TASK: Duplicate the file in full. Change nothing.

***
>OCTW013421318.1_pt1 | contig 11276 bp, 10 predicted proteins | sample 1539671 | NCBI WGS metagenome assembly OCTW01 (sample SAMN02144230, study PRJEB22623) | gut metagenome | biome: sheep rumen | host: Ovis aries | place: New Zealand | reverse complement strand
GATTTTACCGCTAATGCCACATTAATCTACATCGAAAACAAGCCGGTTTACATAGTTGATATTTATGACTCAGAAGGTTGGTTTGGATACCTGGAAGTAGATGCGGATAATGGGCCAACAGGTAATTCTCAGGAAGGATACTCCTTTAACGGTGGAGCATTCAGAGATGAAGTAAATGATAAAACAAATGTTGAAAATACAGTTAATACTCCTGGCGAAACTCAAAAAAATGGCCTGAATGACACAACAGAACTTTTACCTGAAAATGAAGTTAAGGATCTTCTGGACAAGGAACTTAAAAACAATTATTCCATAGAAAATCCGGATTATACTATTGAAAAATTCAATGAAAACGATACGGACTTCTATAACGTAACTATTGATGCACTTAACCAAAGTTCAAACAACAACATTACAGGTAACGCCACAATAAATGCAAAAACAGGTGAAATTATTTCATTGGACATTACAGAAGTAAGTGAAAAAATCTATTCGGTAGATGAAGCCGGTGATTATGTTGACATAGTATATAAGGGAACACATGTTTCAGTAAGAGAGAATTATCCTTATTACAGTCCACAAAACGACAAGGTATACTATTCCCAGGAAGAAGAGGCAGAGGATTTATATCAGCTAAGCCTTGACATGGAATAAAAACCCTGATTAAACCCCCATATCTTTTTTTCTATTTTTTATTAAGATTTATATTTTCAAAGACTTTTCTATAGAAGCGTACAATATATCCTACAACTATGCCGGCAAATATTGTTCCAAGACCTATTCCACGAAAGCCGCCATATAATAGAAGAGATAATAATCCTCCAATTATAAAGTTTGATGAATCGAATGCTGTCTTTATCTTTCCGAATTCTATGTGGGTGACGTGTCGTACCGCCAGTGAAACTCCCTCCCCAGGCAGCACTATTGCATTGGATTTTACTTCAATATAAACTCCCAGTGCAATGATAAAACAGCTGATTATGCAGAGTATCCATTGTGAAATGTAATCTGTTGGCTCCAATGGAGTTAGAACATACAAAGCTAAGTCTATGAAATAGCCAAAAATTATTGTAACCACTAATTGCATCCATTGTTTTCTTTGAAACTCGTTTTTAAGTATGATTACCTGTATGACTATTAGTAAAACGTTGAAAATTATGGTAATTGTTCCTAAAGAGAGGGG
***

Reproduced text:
>OCTW013421318.1_pt1 | contig 11276 bp, 10 predicted proteins | sample 1539671 | NCBI WGS metagenome assembly OCTW01 (sample SAMN02144230, study PRJEB22623) | gut metagenome | biome: sheep rumen | host: Ovis aries | place: New Zealand | reverse complement strand
GATTTTACCGCTAATGCCACATTAATCTACATCGAAAACAAGCCGGTTTACATAGTTGATATTTATGACTCAGAAGGTTGGTTTGGATACCTGGAAGTAGATGCGGATAATGGGCCAACAGGTAATTCTCAGGAAGGATACTCCTTTAACGGTGGAGCATTCAGAGATGAAGTAAATGATAAAACAAATGTTGAAAATACAGTTAATACTCCTGGCGAAACTCAAAAAAATGGCCTGAATGACACAACAGAACTTTTACCTGAAAATGAAGTTAAGGATCTTCTGGACAAGGAACTTAAAAACAATTATTCCATAGAAAATCCGGATTATACTATTGAAAAATTCAATGAAAACGATACGGACTTCTATAACGTAACTATTGATGCACTTAACCAAAGTTCAAACAACAACATTACAGGTAACGCCACAATAAATGCAAAAACAGGTGAAATTATTTCATTGGACATTACAGAAGTAAGTGAAAAAATCTATTCGGTAGATGAAGCCGGTGATTATGTTGACATAGTATATAAGGGAACACATGTTTCAGTAAGAGAGAATTATCCTTATTACAGTCCACAAAACGACAAGGTATACTATTCCCAGGAAGAAGAGGCAGAGGATTTATATCAGCTAAGCCTTGACATGGAATAAAAACCCTGATTAAACCCCCATATCTTTTTTTCTATTTTTTATTAAGATTTATATTTTCAAAGACTTTTCTATAGAAGCGTACAATATATCCTACAACTATGCCGGCAAATATTGTTCCAAGACCTATTCCACGAAAGCCGCCATATAATAGAAGAGATAATAATCCTCCAATTATAAAGTTTGATGAATCGAATGCTGTCTTTATCTTTCCGAATTCTATGTGGGTGACGTGTCGTACCGCCAGTGAAACTCCCTCCCCAGGCAGCACTATTGCATTGGATTTTACTTCAATATAAACTCCCAGTGCAATGATAAAACAGCTGATTATGCAGAGTATCCATTGTGAAATGTAATCTGTTGGCTCCAATGGAGTTAGAACATACAAAGCTAAGTCTATGAAATAGCCAAAAATTATTGTAACCACTAATTGCATCCATTGTTTTCTTTGAAACTCGTTTTTAAGTATGATTACCTGTATGACTATTAGTAAAACGTTGAAAATTATGGTAATTGTTCCTAAAGAGAGGGG